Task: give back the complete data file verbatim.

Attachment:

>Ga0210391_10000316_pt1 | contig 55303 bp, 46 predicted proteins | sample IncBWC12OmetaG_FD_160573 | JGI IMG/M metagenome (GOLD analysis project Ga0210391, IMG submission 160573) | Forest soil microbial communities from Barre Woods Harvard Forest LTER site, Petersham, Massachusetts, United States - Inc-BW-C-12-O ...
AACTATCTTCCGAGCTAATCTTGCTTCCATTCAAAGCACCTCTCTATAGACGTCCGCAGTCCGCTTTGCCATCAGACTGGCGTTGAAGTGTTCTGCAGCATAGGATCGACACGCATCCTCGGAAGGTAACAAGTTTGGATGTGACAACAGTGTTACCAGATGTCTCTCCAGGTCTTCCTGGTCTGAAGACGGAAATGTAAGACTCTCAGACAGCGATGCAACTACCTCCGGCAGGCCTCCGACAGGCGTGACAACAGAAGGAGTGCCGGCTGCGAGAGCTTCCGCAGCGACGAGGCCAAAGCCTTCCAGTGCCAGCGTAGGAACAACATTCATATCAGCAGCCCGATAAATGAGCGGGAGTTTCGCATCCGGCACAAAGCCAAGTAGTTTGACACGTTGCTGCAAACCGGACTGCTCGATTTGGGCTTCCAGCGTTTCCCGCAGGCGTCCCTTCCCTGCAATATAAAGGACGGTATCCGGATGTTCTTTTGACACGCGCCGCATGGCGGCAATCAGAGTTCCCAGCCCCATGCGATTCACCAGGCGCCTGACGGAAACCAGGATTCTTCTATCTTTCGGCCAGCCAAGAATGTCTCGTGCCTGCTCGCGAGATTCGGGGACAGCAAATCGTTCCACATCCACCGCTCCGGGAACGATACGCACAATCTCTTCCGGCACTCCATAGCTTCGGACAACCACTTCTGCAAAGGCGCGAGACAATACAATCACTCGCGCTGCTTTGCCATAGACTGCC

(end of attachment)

>Ga0210391_10000316_pt1 | contig 55303 bp, 46 predicted proteins | sample IncBWC12OmetaG_FD_160573 | JGI IMG/M metagenome (GOLD analysis project Ga0210391, IMG submission 160573) | Forest soil microbial communities from Barre Woods Harvard Forest LTER site, Petersham, Massachusetts, United States - Inc-BW-C-12-O ...
AACTATCTTCCGAGCTAATCTTGCTTCCATTCAAAGCACCTCTCTATAGACGTCCGCAGTCCGCTTTGCCATCAGACTGGCGTTGAAGTGTTCTGCAGCATAGGATCGACACGCATCCTCGGAAGGTAACAAGTTTGGATGTGACAACAGTGTTACCAGATGTCTCTCCAGGTCTTCCTGGTCTGAAGACGGAAATGTAAGACTCTCAGACAGCGATGCAACTACCTCCGGCAGGCCTCCGACAGGCGTGACAACAGAAGGAGTGCCGGCTGCGAGAGCTTCCGCAGCGACGAGGCCAAAGCCTTCCAGTGCCAGCGTAGGAACAACATTCATATCAGCAGCCCGATAAATGAGCGGGAGTTTCGCATCCGGCACAAAGCCAAGTAGTTTGACACGTTGCTGCAAACCGGACTGCTCGATTTGGGCTTCCAGCGTTTCCCGCAGGCGTCCCTTCCCTGCAATATAAAGGACGGTATCCGGATGTTCTTTTGACACGCGCCGCATGGCGGCAATCAGAGTTCCCAGCCCCATGCGATTCACCAGGCGCCTGACGGAAACCAGGATTCTTCTATCTTTCGGCCAGCCAAGAATGTCTCGTGCCTGCTCGCGAGATTCGGGGACAGCAAATCGTTCCACATCCACCGCTCCGGGAACGATACGCACAATCTCTTCCGGCACTCCATAGCTTCGGACAACCACTTCTGCAAAGGCGCGAGACAATACAATCACTCGCGCTGCTTTGCCATAGACTGCC